On February 26, 2010, about 1130 mountain standard time, a ski-equipped experimental Keller FK1 STOL, N4XK, collided with a Cessna A185F, N1979T, during the landing roll out at the Dixie USFS Airport (A05), Dixie, Idaho. The pilot/owner operated N4XK under the provisions of Title 14 Code of Federal Regulations (CFR) Part 91, as a personal flight. The pilot and passenger were not injured; the airplane sustained substantial damage to the firewall. The pilot/owner operated N1979T under the provisions of Title 14 CFR Part 91, as a personal flight. The pilot, the sole occupant, was not injured; the airplane sustained substantial damage to the firewall. Use your browsers 'back' function to return to synopsisReturn to Query Page
The incident was upgraded to an accident on March 8, 2010, after investigators were able to determine that there had been substantial damage to at least one of the airplanes involved in the ground collision.
In his written statement, the pilot of N4XK stated that N1979T landed to the north, toward rising terrain, and turned around at the end of the strip. He then proceeded to land in the same direction the pilot of N1979T had landed; however, after touchdown his airplane did not decelerate as he had expected it to. He tried to maneuver between N1979T and a bank, but his airplane veered "uncontrollably" to the left toward N1979T. The pilot of N4XK further stated that his airplane was going no faster than 15 miles per hour, and was not responding to rudder input. The airplanes impacted nose-to-nose, which caused damage to the spinner, propeller, engine mounts and cowling of N4XK. In the RECOMMENDATION section of the National Transportation Safety Board pilot/operator report (NTSB Form 6120.1), the pilot of N4XK stated that landing on skis in an unfamiliar airport, with untried surface conditions, with another airplane near the roll out area was not recommended. The pilot reported no mechanical problems with the airframe or engine.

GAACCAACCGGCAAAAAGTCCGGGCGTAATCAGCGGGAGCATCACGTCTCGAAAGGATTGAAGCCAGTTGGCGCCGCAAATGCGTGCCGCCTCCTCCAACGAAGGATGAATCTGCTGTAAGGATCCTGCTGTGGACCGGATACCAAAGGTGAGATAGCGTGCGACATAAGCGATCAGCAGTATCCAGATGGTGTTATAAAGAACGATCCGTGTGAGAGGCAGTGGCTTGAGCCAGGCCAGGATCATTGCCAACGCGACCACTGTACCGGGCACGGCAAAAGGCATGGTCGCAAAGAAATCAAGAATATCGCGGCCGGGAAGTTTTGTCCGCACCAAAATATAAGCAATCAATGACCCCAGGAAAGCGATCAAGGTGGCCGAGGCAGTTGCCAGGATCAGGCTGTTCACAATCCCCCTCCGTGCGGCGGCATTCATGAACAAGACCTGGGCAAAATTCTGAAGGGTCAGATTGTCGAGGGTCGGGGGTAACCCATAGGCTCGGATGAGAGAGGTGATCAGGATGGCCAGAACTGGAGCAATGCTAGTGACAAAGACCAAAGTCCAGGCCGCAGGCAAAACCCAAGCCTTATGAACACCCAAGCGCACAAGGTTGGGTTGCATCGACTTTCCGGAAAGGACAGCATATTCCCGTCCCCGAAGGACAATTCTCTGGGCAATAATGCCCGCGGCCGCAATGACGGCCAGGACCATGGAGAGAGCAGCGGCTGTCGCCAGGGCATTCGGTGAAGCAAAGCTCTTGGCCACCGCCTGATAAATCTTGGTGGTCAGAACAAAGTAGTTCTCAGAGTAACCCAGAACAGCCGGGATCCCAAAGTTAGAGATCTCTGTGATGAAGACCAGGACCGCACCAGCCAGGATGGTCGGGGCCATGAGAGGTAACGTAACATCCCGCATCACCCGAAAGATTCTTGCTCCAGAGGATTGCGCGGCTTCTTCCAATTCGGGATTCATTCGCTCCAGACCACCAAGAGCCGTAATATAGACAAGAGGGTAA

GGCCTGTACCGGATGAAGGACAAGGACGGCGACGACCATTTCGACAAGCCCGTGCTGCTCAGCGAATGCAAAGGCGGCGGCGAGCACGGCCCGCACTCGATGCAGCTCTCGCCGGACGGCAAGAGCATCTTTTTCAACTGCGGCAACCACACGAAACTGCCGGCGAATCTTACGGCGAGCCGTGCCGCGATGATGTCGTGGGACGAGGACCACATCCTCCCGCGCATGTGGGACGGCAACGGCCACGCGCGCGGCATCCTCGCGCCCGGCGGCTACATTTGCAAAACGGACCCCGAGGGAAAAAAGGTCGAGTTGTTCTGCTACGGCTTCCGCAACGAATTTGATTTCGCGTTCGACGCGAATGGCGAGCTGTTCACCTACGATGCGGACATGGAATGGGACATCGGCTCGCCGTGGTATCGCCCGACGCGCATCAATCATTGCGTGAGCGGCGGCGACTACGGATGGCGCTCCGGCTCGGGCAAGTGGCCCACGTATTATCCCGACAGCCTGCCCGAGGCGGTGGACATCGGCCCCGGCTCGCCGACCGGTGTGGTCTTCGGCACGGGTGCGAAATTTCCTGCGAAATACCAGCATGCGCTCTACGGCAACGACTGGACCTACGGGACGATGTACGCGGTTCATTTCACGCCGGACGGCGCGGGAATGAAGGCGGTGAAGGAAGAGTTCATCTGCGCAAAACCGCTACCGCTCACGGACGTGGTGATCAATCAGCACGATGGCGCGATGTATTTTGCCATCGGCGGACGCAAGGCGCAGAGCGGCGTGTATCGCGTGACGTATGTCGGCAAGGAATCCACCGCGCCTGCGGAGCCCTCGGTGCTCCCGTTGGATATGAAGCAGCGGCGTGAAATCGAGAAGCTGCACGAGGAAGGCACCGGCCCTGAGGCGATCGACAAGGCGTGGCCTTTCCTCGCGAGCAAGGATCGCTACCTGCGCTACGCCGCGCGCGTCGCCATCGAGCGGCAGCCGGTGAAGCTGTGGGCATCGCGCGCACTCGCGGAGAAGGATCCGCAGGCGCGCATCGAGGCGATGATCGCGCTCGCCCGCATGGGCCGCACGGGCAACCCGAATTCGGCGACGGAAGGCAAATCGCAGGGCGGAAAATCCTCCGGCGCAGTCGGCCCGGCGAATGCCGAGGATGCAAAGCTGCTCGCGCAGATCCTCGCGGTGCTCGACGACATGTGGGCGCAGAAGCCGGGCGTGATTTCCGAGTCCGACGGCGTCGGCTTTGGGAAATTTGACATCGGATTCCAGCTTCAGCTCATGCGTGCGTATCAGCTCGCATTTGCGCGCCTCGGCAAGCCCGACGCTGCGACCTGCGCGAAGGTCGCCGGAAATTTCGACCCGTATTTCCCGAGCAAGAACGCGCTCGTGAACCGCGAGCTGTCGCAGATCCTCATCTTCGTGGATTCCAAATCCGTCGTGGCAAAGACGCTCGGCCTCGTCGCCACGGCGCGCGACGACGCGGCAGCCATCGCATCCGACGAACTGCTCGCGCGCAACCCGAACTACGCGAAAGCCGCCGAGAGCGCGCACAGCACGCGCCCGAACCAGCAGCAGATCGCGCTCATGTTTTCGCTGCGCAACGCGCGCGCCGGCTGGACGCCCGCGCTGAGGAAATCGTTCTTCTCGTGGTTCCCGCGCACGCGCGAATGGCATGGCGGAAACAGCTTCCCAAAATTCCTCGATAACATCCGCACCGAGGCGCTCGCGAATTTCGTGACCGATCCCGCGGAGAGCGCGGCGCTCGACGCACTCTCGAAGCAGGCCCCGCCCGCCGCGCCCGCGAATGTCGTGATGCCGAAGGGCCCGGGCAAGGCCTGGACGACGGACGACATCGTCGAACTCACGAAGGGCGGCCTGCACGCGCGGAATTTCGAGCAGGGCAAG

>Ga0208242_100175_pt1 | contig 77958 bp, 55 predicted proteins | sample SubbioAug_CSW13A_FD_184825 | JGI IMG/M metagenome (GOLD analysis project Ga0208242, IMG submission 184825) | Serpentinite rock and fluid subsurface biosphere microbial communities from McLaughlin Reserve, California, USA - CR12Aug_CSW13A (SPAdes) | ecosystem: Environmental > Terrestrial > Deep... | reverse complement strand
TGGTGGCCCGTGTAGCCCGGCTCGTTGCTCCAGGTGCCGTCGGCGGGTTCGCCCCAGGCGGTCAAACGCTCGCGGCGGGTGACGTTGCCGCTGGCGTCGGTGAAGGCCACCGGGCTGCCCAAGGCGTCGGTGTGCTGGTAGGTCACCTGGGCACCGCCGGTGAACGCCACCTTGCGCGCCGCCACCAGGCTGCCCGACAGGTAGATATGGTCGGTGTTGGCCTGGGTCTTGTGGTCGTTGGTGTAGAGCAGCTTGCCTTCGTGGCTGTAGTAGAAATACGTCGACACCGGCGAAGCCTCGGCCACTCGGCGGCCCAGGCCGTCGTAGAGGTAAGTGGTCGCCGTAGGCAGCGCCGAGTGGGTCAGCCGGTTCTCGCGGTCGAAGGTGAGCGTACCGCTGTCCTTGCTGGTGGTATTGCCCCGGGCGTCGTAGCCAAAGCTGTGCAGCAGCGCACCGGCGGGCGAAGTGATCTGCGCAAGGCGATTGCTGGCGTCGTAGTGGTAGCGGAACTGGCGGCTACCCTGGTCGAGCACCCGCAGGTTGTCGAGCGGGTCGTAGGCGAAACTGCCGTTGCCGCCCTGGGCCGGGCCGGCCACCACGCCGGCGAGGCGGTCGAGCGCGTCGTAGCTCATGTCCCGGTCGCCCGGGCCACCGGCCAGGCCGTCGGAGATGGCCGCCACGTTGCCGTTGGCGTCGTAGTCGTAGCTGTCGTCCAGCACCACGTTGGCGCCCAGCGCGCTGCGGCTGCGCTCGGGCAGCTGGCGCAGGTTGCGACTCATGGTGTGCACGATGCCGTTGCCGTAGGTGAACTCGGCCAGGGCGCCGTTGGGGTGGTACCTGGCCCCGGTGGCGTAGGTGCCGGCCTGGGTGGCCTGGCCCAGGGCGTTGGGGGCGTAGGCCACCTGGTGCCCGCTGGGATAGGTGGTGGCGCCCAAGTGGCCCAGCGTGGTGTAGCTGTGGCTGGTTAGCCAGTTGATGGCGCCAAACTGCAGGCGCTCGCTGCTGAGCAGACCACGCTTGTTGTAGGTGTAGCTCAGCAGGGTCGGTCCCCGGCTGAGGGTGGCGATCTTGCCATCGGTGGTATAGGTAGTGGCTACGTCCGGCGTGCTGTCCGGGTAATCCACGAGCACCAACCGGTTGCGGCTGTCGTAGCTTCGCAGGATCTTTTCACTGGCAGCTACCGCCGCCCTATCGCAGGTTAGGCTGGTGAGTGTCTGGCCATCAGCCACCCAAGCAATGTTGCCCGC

In the written statement for the pilot of N1979T, he stated that upon arrival at the accident airport, he overflew the strip several times to assess the runway conditions. He contacted a friend on the ground and asked him to make a pass on his snow machine over the runway to check the condition. After the snow machine made a complete pass over the runway, the pilot contacted his friend again and was told that the snow was "excellent, being both smooth and well-compacted." The pilot reported that he landed to the north and turned around at the end of the runway as the midfield tie down area was not available. He was shutting down his airplane as N4XK was landing. The pilot of N1970T stated that N4XK did not appear to be slowing down as much as he had expected it to even though N4XK was in the deeper snow on the right side of the runway. About 100 feet from his airplane, N4XK's nose swung abruptly toward N1979T. He realized N4XK was going to hit his airplane, so he dove into the co-pilot seat and braced for impact. The pilot of N1979T reported the damage to his airplane as the propeller, cowling, engine, firewall, boot cowl, and the windshield V-brace. He further reported that there were no mechanical problems with the airframe or engine.